In the context of London, the term ‘landscape’ has a special meaning. From the space of a pot plant to the magnificence of a well maintained park to the wild and open stretches of the river, the variety of ‘landscape’ applications seems endless. But in London there is an increasing need to make new spaces out of existing where they have failed, have been compromised, have not been maintained, have been reduced, or simply have not been found.
The sustained uncoordinated and site centred implementation of housing, road, and other major development projects over the last 100 years has left a unique ragwork of public spaces in London. They are none the less prized for that.
Many of our landscape projects have involved, and been inspired by, such spaces. A catalogue could be charted that would probably always remain incomplete: a 1960’s shopping parade, an empty car park, a service yard, a grass road margin (familiar throughout the outskirts of London), the space between road and back of footway, a tarmac hardstanding, forecourts of ambiguous ownership, a dark bushy park…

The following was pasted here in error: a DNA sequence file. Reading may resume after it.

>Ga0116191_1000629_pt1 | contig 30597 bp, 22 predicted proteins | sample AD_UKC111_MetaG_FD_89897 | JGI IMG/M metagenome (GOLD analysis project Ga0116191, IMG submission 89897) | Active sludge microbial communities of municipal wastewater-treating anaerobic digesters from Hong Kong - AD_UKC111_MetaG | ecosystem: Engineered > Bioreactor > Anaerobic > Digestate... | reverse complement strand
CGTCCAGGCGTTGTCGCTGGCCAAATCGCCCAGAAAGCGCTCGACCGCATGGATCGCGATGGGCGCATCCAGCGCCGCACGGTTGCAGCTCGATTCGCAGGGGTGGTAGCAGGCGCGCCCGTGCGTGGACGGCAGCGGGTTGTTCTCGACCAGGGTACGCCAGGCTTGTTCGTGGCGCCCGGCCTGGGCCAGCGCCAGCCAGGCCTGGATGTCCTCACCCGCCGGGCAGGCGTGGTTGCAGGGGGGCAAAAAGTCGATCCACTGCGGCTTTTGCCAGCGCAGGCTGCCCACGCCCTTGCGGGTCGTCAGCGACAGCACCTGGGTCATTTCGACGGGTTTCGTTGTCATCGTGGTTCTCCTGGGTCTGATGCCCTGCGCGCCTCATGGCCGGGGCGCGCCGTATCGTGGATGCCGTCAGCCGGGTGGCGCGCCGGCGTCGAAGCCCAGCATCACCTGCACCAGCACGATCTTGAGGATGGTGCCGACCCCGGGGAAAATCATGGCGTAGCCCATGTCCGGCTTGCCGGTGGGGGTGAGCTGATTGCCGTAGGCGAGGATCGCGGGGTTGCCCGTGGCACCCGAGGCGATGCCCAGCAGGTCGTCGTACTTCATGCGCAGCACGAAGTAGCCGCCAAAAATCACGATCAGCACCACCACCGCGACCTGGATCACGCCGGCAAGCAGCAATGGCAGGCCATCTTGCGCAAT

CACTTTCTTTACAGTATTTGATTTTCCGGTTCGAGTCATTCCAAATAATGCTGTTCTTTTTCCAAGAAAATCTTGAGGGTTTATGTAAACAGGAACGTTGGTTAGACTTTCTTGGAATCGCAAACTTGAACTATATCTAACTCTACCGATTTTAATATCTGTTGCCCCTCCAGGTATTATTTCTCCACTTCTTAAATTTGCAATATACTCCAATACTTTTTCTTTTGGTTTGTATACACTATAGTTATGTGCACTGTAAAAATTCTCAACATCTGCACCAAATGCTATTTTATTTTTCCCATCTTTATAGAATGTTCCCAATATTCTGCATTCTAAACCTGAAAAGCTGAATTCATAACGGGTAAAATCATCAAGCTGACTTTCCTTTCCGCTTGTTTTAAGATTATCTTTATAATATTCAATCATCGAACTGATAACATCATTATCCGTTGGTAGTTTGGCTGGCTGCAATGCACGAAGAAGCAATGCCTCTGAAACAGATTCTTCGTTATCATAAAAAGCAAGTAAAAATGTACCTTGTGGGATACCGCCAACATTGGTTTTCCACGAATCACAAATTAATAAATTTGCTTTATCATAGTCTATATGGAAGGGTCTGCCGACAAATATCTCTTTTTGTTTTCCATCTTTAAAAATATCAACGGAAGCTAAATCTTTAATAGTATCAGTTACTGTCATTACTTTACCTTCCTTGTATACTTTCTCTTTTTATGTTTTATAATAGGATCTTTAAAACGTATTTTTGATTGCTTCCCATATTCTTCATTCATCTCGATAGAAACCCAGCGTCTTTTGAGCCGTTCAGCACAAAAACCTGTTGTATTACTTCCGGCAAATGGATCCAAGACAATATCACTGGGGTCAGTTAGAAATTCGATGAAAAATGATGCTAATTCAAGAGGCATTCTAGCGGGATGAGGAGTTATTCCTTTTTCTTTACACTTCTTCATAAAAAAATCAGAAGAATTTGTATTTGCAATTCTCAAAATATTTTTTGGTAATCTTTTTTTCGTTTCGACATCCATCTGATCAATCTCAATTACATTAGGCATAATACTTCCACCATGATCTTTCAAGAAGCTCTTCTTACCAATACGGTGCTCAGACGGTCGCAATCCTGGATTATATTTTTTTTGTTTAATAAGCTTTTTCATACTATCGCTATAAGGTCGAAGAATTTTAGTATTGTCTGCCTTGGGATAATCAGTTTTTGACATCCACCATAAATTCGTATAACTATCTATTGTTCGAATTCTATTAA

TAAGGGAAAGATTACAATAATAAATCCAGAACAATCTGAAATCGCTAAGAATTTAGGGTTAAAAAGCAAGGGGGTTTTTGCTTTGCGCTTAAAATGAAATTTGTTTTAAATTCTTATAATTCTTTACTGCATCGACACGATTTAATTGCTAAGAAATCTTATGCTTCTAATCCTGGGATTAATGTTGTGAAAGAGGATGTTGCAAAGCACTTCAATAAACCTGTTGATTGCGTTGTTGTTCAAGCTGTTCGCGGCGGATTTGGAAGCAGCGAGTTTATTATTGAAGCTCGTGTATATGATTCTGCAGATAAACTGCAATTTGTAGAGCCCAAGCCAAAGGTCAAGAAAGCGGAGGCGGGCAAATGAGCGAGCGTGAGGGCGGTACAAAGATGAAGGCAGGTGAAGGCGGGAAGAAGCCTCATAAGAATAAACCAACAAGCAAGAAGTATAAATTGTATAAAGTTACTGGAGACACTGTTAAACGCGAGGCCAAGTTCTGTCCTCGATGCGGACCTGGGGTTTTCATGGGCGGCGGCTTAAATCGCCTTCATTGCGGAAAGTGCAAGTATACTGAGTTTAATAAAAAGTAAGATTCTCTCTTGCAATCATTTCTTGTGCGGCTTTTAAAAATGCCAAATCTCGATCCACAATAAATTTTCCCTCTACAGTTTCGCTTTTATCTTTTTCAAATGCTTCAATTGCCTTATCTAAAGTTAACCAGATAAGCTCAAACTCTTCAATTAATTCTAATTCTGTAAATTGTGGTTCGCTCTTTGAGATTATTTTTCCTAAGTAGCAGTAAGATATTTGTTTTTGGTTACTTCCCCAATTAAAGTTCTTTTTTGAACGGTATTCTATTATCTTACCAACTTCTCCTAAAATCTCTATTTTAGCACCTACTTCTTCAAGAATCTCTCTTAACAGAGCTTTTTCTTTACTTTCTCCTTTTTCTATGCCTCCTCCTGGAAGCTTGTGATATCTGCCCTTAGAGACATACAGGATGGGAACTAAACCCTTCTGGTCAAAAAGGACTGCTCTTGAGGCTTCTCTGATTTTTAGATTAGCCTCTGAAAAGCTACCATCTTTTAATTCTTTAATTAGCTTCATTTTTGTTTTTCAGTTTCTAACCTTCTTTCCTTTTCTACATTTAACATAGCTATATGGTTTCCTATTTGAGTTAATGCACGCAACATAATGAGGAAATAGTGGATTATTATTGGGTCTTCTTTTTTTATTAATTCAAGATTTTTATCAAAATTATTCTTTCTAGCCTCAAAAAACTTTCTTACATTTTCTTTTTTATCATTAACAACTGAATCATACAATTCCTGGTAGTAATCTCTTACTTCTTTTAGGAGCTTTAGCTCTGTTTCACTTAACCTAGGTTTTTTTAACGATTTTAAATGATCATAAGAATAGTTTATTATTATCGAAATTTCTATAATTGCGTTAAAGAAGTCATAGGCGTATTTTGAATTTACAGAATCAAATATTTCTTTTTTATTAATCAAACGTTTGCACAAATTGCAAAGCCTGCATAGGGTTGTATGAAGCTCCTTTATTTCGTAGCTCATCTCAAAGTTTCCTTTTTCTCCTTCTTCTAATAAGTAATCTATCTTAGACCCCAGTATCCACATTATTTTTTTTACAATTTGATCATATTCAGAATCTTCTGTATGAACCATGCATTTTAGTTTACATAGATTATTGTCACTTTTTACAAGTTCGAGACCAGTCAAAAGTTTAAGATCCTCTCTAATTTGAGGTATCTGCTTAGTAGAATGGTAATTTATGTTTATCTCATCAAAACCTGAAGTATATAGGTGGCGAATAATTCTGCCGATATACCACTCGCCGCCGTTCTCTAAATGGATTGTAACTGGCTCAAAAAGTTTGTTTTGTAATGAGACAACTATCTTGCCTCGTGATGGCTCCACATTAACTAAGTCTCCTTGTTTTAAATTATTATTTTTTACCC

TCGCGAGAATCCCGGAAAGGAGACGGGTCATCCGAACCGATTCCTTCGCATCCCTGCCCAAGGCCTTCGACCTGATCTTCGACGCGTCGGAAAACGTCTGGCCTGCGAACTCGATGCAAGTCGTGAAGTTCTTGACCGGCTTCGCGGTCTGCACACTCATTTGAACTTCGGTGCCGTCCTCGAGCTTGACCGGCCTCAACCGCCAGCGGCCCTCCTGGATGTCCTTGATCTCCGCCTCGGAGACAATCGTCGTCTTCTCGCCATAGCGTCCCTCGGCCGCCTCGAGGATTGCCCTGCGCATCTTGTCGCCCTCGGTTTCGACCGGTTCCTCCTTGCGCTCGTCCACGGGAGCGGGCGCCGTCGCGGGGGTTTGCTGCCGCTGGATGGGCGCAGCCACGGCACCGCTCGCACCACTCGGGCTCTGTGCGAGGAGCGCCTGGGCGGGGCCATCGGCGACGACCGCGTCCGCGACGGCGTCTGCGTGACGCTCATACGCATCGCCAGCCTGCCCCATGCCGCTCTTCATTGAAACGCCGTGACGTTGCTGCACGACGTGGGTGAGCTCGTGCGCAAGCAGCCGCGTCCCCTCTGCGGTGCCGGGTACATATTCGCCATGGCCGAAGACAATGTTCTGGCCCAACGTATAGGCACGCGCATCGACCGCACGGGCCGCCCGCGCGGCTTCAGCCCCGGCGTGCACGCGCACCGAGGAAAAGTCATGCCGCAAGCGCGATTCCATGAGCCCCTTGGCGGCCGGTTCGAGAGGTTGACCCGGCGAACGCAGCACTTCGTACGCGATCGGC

In every public space project we find ourselves doing the same thing; understanding what is there (mapping), and discovering what people want to use it for (asking). Without this process we would not have dared to remove trees from Acton Town Square, or propose a 7m high fence with climbing plants to counter a road junction.
Even with tiny projects, our inclination is to try to bring a spatial quality of openness and connection that comes from a desire for any space to be inclusive in its availability for use. The next stage of London’s landscape is about finding new relationships; new proximities between existing parts that can be re-shaped, re-used, brought together; new ways to share resources. We need to consider what can happen at the edges of these rags, and determine where the tapestries that result are open ended and where they need to be neatly finished.